How universal is universal?

I have long wondered how universal our universal health care system really is.

Residents in various communities around Nova Scotia have to pay for public services that those in other parts of their health authority don’t. For example, if you need blood drawn in downtown Halifax you go to the VG and it’s done. If you live in Tantallon, you pay a fee for that. If you live in Caledonia you pay for having blood drawn, but not if you are in Shelburne, Liverpool or Bridgewater. Likewise Kentville residents who go to Valley Regional Hospital to have their blood drawn don’t pay, while people in Canning will pay for a private person to draw their blood. Why are the individuals paying for this and not the health authority?

We do have some private clinics. And then there are various headlines about medications or surgeries not paid for by the system. How often do we read about families and friends who have to organize community fundraisers to be able to afford a life-saving drug that isn’t covered by Nova Scotia’s system, but is acceptable in other provinces? Or to raise money to pay for transportation to another province where a type of surgery is available? I wonder how we are not in violation of the Canada Health Act?

This week I learned that a former executive of a non-profit organization, a woman who has a national reputation, is now stocking shelves. Why? Because this private employer has a great benefits package which pays the $90,000 annual cost for the drug which is keeping her husband alive. This is the type of mean-spirited hardship situation we expect to hear from the United States, not Canada.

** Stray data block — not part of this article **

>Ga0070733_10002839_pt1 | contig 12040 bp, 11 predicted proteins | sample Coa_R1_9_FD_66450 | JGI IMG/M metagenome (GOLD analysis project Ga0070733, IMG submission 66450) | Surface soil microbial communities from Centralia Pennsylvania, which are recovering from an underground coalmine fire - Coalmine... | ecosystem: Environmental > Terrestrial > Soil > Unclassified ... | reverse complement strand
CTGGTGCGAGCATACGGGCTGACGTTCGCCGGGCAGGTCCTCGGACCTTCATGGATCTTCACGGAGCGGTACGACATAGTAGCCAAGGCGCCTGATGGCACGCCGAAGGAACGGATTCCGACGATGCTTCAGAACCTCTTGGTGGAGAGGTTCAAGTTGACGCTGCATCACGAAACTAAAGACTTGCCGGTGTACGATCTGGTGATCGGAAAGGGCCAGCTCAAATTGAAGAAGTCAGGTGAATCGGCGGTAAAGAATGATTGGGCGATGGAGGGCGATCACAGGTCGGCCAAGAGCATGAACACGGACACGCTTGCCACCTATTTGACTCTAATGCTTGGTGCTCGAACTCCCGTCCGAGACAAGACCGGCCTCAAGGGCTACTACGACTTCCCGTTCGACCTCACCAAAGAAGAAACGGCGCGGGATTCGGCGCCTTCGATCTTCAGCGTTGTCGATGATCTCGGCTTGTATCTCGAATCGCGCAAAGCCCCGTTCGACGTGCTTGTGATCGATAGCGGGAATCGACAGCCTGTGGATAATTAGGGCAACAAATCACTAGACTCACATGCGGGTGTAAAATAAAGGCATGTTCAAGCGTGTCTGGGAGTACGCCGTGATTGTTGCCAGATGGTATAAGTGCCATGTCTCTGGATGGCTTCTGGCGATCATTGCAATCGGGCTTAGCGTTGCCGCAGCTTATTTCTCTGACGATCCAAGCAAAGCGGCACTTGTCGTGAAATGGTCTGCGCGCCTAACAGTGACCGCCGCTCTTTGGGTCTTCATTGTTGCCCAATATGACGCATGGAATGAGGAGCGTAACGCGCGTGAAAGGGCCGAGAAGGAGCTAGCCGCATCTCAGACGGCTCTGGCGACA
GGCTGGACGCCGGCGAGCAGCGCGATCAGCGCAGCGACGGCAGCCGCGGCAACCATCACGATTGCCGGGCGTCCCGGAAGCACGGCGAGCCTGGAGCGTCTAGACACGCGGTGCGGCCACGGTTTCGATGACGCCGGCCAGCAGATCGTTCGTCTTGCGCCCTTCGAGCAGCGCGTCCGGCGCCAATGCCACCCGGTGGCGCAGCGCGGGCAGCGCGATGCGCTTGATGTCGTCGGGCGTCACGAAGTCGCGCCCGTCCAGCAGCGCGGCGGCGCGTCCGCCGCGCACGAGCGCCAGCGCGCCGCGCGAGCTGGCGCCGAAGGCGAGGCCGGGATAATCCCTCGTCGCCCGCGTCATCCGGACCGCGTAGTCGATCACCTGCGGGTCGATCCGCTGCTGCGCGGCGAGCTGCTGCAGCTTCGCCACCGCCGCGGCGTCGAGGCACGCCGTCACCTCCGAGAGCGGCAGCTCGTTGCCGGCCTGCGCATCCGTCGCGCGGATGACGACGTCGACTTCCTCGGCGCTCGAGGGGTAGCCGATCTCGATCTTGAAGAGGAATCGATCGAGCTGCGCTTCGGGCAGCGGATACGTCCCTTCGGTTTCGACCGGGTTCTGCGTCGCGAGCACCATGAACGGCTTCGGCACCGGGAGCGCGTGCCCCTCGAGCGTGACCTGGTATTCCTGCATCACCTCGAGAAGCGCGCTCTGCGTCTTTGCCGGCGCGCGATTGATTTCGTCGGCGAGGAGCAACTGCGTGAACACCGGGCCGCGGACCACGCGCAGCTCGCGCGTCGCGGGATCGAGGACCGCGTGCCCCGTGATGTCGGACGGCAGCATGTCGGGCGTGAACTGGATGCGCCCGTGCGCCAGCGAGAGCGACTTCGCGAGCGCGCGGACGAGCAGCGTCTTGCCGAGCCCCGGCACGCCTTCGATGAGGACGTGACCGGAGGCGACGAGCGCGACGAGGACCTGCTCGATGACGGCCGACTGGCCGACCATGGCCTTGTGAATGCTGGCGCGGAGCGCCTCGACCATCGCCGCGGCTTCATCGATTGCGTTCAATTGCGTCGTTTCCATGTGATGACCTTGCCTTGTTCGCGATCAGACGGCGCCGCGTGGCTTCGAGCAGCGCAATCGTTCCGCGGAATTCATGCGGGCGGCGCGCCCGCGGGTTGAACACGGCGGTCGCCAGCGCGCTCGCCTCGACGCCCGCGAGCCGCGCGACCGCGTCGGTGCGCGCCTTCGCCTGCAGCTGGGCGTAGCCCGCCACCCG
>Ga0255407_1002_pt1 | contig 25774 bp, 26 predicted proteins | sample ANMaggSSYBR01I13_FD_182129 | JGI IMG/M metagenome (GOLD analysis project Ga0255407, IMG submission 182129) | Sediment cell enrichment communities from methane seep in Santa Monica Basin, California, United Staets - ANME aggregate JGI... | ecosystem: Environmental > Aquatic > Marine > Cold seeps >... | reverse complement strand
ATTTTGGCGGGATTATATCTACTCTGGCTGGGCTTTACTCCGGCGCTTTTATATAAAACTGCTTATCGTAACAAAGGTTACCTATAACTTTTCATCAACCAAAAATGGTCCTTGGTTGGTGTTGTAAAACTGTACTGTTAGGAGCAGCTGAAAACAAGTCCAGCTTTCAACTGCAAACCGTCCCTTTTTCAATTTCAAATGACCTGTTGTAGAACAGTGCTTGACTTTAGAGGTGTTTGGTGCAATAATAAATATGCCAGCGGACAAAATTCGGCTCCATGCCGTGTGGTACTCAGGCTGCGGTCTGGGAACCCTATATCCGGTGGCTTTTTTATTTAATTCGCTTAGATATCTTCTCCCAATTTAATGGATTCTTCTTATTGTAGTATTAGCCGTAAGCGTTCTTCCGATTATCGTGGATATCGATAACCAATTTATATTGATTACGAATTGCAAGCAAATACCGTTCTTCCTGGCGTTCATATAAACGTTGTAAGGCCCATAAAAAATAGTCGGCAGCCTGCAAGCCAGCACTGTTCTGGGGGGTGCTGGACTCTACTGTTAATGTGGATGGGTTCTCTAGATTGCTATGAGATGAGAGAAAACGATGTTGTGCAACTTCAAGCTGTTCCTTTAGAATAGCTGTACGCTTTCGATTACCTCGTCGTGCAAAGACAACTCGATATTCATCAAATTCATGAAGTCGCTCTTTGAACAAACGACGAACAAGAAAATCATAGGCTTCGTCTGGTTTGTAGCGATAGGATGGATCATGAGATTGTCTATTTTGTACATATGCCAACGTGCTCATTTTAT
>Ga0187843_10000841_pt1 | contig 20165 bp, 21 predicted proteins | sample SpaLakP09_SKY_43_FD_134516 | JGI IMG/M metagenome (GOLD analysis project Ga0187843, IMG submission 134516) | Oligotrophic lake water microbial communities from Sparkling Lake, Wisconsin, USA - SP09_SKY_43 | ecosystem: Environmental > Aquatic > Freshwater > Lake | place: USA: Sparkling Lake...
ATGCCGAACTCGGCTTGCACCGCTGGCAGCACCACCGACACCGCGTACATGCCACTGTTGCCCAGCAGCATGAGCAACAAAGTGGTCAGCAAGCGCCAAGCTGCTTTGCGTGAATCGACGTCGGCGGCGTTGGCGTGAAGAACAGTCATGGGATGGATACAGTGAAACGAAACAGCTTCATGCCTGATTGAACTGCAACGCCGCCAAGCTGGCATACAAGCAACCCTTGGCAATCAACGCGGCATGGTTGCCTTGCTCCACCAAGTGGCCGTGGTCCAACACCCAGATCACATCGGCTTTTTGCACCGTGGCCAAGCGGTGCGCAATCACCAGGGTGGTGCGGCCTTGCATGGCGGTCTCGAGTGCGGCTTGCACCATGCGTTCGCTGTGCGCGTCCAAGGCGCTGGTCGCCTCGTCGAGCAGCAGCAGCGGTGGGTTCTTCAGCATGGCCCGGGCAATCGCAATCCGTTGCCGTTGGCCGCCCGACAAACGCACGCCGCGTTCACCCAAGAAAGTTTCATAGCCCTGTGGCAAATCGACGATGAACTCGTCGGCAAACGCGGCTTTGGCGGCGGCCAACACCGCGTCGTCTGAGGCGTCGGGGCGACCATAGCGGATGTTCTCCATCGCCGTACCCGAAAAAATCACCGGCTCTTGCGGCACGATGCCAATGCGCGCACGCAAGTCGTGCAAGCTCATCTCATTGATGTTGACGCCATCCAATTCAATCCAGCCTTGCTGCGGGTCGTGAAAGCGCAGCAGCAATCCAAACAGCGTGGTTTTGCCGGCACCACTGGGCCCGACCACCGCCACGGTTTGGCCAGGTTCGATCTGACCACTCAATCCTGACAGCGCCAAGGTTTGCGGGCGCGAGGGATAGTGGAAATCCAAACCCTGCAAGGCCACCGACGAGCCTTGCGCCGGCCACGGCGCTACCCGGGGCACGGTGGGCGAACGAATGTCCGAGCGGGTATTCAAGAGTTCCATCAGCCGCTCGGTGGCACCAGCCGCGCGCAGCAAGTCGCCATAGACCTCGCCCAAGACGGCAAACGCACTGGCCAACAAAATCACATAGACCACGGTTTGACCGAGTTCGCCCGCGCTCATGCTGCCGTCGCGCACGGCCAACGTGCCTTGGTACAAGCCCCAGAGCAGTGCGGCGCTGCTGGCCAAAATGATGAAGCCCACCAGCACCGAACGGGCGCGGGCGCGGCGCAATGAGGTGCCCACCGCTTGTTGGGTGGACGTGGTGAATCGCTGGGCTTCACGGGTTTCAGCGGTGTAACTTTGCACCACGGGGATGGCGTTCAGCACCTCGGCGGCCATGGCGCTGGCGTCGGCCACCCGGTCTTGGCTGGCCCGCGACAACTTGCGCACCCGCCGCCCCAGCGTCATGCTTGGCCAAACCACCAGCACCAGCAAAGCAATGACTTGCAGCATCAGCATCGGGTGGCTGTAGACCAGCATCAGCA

Sadly, this couple’s situation isn’t as rare as we would like to believe.

And while people talk about the economic pressure our system is under I suggest that’s bullshit. In Nova Scotia we spend $6.1 billion on health care. If that’s not enough, how much is?

Our system affords whatever those in the executive suite want it to afford. Like maintaining 10 separate health authority bureaucracies. And then there are all the poor choices this army of health executives make. Little things add up. The Yarmouth Regional Hospital, for example, uses disposable cutlery in their cafeteria. That doesn’t seem to make sense. Not only isn’t it environmentally responsible, it seems to be an unnecessary cost. This is a hospital, they wash and sterilize all kinds of things, why not cutlery? Surely they have dishwashers?

I’ve heard that in the weeks leading up to Christmas four female managers at Annapolis Valley Health were treated to having their colours done. That’s four salaries, plus travel, and the cost of the colours program – whether it’s materials they paid for or a consultant. This is the type of thing that gets buried in a budget under human resources development, education or staff training. The health authority also had staff from Middleton drive to Kentville to decorate the executive cafeteria for Christmas. That’s paid staff time, plus mileage. Traditionally, the food services staff responsible for on-site executive catering decorate the cafeteria, but not this year.